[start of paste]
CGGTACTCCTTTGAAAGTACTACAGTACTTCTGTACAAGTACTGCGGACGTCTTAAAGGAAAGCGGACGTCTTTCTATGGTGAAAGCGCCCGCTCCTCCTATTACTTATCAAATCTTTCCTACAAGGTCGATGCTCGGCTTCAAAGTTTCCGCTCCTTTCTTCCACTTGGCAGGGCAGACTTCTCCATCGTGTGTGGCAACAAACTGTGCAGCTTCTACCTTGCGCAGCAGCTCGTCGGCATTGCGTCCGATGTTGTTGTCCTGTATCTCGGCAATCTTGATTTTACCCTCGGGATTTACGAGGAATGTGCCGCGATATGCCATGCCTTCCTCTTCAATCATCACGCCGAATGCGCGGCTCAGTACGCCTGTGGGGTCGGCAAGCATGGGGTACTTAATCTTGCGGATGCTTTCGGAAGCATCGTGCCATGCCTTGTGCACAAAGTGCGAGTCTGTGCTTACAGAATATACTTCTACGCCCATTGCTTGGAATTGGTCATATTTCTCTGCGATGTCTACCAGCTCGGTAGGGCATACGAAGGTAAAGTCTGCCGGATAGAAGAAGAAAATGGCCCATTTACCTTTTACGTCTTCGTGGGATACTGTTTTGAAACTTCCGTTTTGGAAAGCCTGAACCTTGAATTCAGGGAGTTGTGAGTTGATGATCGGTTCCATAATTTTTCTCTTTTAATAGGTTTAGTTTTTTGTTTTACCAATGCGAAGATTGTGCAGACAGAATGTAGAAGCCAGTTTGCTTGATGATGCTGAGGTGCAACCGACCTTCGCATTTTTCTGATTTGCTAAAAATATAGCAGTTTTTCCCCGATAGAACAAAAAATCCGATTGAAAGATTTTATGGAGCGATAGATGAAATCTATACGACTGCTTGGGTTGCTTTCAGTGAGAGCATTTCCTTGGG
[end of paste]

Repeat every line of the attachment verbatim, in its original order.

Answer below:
CGGTACTCCTTTGAAAGTACTACAGTACTTCTGTACAAGTACTGCGGACGTCTTAAAGGAAAGCGGACGTCTTTCTATGGTGAAAGCGCCCGCTCCTCCTATTACTTATCAAATCTTTCCTACAAGGTCGATGCTCGGCTTCAAAGTTTCCGCTCCTTTCTTCCACTTGGCAGGGCAGACTTCTCCATCGTGTGTGGCAACAAACTGTGCAGCTTCTACCTTGCGCAGCAGCTCGTCGGCATTGCGTCCGATGTTGTTGTCCTGTATCTCGGCAATCTTGATTTTACCCTCGGGATTTACGAGGAATGTGCCGCGATATGCCATGCCTTCCTCTTCAATCATCACGCCGAATGCGCGGCTCAGTACGCCTGTGGGGTCGGCAAGCATGGGGTACTTAATCTTGCGGATGCTTTCGGAAGCATCGTGCCATGCCTTGTGCACAAAGTGCGAGTCTGTGCTTACAGAATATACTTCTACGCCCATTGCTTGGAATTGGTCATATTTCTCTGCGATGTCTACCAGCTCGGTAGGGCATACGAAGGTAAAGTCTGCCGGATAGAAGAAGAAAATGGCCCATTTACCTTTTACGTCTTCGTGGGATACTGTTTTGAAACTTCCGTTTTGGAAAGCCTGAACCTTGAATTCAGGGAGTTGTGAGTTGATGATCGGTTCCATAATTTTTCTCTTTTAATAGGTTTAGTTTTTTGTTTTACCAATGCGAAGATTGTGCAGACAGAATGTAGAAGCCAGTTTGCTTGATGATGCTGAGGTGCAACCGACCTTCGCATTTTTCTGATTTGCTAAAAATATAGCAGTTTTTCCCCGATAGAACAAAAAATCCGATTGAAAGATTTTATGGAGCGATAGATGAAATCTATACGACTGCTTGGGTTGCTTTCAGTGAGAGCATTTCCTTGGG